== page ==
Minnesota Power to increase line capacity

Upgrades would mean more wind energy from North Dakota

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Minnesota Power and its parent company, Allete, will soon be able to carry more wind energy to the region.

Minnesota Power’s direct current transmission line, stretching 465 miles from Center, N.D. to Duluth, will undergo a “modernization” in the next few years that will boost its capacity from 550 to 750 megawatts company officials announced Tuesday morning during Allete’s annual shareholders meeting in Duluth.

The transmission line already carries energy produced at Minnesota Power’s Bison Wind Energy Center in western North Dakota, which has expanded its capacity to 500 megawatts since the wind farm went online in 2012.

“It will be able to deliver more energy to customers, creating more opportunities for us,” Brad Oachs, Allete’s senior vice president and president of regulated operations, said of the transmission line upgrade in his presentation to shareholders.

Julie Pierce, vice president of strategy and planning at Minnesota Power, said as the demand for wind from North Dakota increases, infrastructure needs to catch up.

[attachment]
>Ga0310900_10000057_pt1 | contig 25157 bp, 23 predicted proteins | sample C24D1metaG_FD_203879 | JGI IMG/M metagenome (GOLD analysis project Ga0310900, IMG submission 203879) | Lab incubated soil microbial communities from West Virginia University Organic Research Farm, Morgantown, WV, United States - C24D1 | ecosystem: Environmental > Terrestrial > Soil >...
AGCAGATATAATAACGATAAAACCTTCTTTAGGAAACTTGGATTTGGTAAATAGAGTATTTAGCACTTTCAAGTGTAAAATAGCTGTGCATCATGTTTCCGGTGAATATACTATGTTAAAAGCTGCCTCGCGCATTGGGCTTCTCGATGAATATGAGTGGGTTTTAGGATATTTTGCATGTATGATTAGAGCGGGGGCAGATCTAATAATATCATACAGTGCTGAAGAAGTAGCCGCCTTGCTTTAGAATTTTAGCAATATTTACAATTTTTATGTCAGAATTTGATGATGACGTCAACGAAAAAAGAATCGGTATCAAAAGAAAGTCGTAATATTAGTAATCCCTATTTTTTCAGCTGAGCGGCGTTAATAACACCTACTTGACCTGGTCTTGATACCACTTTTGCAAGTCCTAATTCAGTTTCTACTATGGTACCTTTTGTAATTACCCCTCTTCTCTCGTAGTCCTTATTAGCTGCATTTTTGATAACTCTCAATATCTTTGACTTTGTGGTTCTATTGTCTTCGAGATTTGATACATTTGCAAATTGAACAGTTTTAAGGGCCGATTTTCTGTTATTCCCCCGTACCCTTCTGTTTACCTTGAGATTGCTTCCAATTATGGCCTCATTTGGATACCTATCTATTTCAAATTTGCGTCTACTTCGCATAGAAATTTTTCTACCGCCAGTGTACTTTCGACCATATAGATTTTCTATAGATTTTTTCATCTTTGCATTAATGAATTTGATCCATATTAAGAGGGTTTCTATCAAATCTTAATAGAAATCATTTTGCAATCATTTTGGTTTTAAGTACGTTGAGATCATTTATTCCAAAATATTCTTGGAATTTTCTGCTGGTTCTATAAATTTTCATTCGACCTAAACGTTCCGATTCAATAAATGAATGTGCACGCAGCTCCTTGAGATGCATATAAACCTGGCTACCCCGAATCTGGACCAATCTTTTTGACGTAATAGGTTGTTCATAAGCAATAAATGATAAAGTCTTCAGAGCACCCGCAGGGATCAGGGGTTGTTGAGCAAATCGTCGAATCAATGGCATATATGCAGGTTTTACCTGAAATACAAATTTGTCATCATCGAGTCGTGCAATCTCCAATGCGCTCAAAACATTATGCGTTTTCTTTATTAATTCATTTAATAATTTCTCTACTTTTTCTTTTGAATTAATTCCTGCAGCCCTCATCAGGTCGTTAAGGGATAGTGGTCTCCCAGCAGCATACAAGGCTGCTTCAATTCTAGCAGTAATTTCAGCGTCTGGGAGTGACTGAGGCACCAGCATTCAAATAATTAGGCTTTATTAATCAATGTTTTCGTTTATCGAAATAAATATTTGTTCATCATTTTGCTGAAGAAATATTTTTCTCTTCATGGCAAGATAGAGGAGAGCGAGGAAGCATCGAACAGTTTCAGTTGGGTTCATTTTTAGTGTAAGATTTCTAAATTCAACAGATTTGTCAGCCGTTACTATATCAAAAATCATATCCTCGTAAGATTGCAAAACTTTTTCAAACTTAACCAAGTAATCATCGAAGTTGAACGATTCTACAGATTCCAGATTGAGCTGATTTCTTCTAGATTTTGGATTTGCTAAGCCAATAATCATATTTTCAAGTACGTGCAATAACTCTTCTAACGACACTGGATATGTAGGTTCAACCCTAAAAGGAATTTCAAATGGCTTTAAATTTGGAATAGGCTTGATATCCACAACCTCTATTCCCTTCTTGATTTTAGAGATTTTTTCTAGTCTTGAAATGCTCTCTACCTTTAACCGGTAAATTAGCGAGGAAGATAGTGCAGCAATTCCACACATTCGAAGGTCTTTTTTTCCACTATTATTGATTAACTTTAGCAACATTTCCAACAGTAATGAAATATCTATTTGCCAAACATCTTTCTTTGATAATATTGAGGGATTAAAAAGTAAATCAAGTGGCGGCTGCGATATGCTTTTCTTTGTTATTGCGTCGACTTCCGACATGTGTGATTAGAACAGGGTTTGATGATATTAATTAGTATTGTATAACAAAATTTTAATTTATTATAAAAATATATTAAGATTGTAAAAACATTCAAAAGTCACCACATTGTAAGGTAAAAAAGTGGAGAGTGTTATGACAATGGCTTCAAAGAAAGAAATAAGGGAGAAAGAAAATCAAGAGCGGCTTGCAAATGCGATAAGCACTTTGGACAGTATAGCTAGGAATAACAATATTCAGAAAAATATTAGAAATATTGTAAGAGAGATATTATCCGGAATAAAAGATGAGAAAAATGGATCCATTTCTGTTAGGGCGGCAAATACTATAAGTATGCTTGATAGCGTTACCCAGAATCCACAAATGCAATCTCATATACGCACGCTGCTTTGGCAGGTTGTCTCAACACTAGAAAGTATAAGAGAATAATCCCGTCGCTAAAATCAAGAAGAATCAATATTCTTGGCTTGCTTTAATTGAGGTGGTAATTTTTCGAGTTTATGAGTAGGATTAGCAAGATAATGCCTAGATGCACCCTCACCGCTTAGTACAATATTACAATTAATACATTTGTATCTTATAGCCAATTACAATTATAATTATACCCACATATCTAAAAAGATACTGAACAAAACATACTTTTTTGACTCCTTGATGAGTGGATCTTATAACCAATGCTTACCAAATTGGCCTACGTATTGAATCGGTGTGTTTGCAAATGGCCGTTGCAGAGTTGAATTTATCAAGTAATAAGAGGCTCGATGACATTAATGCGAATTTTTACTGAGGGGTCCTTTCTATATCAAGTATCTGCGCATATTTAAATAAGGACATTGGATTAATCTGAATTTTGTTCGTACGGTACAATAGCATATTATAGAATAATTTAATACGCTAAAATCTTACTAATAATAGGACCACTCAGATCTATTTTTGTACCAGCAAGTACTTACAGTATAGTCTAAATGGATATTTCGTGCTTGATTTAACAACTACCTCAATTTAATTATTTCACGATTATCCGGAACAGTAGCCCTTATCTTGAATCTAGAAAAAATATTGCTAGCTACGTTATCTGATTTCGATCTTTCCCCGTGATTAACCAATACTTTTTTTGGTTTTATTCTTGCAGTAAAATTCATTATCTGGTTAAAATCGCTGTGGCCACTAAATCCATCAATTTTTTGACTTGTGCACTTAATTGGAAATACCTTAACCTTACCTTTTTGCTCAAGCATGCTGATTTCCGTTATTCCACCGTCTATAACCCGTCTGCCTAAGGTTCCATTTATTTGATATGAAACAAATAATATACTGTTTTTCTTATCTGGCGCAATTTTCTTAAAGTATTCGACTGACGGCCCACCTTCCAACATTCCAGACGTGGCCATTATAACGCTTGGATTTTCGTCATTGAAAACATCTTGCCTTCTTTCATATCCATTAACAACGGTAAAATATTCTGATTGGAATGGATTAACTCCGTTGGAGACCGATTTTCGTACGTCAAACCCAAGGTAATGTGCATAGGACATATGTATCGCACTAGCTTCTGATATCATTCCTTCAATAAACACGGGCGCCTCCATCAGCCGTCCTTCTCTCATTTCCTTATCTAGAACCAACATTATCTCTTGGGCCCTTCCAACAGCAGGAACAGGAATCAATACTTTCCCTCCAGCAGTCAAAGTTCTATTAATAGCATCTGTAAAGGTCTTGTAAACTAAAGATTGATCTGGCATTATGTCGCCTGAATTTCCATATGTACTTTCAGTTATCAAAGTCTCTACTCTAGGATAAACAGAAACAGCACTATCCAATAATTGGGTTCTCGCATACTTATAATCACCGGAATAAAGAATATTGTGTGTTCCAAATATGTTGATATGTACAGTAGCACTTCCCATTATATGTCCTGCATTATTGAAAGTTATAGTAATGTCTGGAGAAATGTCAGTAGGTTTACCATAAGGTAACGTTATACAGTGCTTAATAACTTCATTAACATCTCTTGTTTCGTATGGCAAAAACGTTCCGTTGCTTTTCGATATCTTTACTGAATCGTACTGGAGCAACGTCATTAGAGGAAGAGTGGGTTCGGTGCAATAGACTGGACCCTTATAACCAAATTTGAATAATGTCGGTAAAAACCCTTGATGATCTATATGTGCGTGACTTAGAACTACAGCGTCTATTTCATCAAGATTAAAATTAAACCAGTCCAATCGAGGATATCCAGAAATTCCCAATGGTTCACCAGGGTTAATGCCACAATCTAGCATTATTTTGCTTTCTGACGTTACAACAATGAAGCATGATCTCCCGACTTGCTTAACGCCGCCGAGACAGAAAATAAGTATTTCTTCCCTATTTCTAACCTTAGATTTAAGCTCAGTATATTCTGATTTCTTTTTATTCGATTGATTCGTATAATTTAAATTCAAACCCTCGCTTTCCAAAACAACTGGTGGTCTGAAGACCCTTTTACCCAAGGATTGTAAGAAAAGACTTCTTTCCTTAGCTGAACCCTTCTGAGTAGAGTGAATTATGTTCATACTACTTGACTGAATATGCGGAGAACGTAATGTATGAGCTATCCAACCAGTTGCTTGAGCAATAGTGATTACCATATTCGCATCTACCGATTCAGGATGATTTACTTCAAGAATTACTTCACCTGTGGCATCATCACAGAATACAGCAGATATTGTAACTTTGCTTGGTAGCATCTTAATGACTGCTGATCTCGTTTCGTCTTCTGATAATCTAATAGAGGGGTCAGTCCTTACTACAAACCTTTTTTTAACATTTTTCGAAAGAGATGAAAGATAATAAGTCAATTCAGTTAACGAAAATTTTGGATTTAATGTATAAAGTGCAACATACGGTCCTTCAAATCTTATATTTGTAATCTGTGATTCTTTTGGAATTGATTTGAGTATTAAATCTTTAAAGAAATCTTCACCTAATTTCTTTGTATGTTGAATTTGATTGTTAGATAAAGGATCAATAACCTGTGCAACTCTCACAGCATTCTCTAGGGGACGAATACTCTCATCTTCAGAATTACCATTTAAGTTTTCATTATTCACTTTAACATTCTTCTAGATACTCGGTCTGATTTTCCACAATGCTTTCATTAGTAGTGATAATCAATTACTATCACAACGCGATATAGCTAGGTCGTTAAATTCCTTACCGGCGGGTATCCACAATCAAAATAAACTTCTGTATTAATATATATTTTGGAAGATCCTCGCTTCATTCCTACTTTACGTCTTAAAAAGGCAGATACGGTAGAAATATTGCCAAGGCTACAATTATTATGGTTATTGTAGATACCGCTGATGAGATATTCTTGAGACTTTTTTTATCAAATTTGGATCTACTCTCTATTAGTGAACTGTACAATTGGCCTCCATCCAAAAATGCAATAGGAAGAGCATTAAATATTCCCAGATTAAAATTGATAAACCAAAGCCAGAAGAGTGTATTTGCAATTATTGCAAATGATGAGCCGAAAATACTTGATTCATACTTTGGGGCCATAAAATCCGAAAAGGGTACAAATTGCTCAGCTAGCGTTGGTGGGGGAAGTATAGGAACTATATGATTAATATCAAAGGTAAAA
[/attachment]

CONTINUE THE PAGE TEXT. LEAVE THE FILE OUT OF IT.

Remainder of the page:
“We’re limited on how many transmission lines are available to transfer energy from wind-rich North Dakota to other parts of the country,” Pierce said.

Pierce said the company is still in the engineering phase of the project, but the upgrade could be completed by the mid-2020s. Pierce said the project could cost about $240 million based on the latest estimates.

Most of the upgrades would take place at the converter stations at each end of the transmission line, Pierce said.

Allete’s shareholder meeting highlighted the company’s push for more renewable resources.

Not long ago, only five percent of Minnesota Power’s energy came from renewable sources, but that’s increased to 30 percent today. By 2025, the company expects to reach 45 percent.

Built in the 1970s by Minnesota Power and Minnkota Power Cooperative, the transmission line first carried energy produced by a coal-burning plant in North Dakota.

Recognizing North Dakota’s ability to also produce wind, Minnesota Power fully purchased the transmission line in 2009, and by 2012, wind energy produced at its Bison Wind Energy Center was moving on the line.

Oachs said that purchase was a catalyst to the company’s renewable energy push.


“When I look back now, the transmission line purchase was a key move to transition away from coal and to wind power,” Oachs said. “It continues to serve customers as well.”


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